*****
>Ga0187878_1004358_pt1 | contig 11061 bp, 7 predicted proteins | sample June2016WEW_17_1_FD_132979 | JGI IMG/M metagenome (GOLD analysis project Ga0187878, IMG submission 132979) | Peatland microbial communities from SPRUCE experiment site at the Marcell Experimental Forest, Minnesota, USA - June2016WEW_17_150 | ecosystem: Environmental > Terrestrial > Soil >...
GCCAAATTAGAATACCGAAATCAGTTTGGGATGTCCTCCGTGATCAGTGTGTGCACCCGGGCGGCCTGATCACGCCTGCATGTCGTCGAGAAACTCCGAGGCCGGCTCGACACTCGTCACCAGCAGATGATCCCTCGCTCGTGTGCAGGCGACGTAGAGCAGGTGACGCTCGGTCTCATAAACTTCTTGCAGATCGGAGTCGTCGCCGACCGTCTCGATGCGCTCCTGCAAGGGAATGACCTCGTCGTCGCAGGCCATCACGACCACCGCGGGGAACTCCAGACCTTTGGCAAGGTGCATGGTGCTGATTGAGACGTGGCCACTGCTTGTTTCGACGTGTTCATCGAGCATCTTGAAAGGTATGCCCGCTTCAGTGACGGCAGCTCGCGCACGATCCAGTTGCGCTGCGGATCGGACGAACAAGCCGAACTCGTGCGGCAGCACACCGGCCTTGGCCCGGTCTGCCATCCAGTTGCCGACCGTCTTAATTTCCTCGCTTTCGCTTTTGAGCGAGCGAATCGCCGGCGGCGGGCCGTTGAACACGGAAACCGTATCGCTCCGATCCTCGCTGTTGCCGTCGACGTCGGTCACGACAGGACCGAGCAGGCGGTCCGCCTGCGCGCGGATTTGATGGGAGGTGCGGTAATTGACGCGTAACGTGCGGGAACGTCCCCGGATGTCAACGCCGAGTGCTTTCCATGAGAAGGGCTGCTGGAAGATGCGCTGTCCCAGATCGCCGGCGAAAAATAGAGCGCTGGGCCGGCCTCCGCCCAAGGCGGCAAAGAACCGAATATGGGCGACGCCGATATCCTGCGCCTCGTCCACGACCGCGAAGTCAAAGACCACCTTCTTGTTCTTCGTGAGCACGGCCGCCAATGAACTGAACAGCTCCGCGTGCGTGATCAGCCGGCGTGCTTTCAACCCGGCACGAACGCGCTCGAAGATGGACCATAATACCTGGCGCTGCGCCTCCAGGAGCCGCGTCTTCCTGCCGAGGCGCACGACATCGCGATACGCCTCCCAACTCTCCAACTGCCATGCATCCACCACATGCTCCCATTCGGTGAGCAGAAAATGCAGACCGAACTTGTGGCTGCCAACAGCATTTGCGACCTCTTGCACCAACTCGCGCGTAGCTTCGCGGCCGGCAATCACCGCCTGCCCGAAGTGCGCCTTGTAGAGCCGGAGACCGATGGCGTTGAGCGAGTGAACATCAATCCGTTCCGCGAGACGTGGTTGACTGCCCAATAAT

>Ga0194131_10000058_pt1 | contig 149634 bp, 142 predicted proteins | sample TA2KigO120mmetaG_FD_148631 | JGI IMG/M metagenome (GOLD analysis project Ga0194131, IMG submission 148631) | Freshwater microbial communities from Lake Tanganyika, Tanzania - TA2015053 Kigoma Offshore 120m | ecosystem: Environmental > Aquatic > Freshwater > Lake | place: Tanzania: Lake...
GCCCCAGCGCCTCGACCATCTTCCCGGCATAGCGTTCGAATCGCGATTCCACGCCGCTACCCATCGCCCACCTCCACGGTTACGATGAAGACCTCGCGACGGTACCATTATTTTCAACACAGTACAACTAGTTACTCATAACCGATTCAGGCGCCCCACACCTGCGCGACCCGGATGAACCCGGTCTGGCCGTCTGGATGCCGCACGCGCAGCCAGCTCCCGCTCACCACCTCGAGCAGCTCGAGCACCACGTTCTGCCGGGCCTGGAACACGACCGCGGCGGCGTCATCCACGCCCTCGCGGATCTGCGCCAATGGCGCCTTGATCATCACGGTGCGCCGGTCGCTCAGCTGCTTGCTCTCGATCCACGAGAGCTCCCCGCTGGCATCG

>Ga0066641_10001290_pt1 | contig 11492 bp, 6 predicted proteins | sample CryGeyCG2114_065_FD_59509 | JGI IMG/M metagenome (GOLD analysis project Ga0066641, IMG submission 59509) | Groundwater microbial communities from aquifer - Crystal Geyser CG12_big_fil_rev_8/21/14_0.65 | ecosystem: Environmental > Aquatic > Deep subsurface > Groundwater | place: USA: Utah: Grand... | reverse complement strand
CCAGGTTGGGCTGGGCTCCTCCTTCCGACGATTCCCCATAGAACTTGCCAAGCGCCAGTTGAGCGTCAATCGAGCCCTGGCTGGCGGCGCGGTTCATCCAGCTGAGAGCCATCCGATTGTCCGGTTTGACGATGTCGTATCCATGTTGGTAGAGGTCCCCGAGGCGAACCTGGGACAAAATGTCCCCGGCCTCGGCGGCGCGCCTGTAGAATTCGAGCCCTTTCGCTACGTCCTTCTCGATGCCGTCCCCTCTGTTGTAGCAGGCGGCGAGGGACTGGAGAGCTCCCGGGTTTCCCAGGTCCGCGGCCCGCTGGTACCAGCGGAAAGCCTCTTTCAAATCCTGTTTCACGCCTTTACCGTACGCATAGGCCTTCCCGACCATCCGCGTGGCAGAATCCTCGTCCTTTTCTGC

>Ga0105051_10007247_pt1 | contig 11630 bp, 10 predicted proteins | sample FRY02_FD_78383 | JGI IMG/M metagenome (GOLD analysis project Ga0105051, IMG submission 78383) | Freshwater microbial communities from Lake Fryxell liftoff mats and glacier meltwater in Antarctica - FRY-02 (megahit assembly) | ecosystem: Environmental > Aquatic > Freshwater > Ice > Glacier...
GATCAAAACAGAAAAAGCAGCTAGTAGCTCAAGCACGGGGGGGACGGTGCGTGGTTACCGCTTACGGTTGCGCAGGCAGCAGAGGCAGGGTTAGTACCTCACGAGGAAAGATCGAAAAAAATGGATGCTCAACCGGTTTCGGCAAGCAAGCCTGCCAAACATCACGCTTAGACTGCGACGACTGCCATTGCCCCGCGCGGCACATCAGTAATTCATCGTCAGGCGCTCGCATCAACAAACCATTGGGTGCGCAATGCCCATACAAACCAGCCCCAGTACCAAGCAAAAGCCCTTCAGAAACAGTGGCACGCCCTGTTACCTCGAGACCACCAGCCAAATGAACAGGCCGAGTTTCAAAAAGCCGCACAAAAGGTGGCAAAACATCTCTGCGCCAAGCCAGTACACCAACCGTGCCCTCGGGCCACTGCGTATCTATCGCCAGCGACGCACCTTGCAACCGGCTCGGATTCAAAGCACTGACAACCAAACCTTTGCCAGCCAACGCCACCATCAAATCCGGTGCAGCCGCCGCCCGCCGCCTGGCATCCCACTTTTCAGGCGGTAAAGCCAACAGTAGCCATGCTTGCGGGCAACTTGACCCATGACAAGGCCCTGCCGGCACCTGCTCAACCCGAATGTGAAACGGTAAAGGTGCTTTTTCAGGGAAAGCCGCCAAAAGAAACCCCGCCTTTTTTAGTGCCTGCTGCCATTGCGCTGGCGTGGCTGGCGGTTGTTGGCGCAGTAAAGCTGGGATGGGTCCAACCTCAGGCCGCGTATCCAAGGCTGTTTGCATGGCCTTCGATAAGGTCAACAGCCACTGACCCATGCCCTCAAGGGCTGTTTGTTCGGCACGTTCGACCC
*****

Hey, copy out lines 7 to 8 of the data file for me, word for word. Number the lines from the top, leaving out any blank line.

>Ga0105051_10007247_pt1 | contig 11630 bp, 10 predicted proteins | sample FRY02_FD_78383 | JGI IMG/M metagenome (GOLD analysis project Ga0105051, IMG submission 78383) | Freshwater microbial communities from Lake Fryxell liftoff mats and glacier meltwater in Antarctica - FRY-02 (megahit assembly) | ecosystem: Environmental > Aquatic > Freshwater > Ice > Glacier...
GATCAAAACAGAAAAAGCAGCTAGTAGCTCAAGCACGGGGGGGACGGTGCGTGGTTACCGCTTACGGTTGCGCAGGCAGCAGAGGCAGGGTTAGTACCTCACGAGGAAAGATCGAAAAAAATGGATGCTCAACCGGTTTCGGCAAGCAAGCCTGCCAAACATCACGCTTAGACTGCGACGACTGCCATTGCCCCGCGCGGCACATCAGTAATTCATCGTCAGGCGCTCGCATCAACAAACCATTGGGTGCGCAATGCCCATACAAACCAGCCCCAGTACCAAGCAAAAGCCCTTCAGAAACAGTGGCACGCCCTGTTACCTCGAGACCACCAGCCAAATGAACAGGCCGAGTTTCAAAAAGCCGCACAAAAGGTGGCAAAACATCTCTGCGCCAAGCCAGTACACCAACCGTGCCCTCGGGCCACTGCGTATCTATCGCCAGCGACGCACCTTGCAACCGGCTCGGATTCAAAGCACTGACAACCAAACCTTTGCCAGCCAACGCCACCATCAAATCCGGTGCAGCCGCCGCCCGCCGCCTGGCATCCCACTTTTCAGGCGGTAAAGCCAACAGTAGCCATGCTTGCGGGCAACTTGACCCATGACAAGGCCCTGCCGGCACCTGCTCAACCCGAATGTGAAACGGTAAAGGTGCTTTTTCAGGGAAAGCCGCCAAAAGAAACCCCGCCTTTTTTAGTGCCTGCTGCCATTGCGCTGGCGTGGCTGGCGGTTGTTGGCGCAGTAAAGCTGGGATGGGTCCAACCTCAGGCCGCGTATCCAAGGCTGTTTGCATGGCCTTCGATAAGGTCAACAGCCACTGACCCATGCCCTCAAGGGCTGTTTGTTCGGCACGTTCGACCC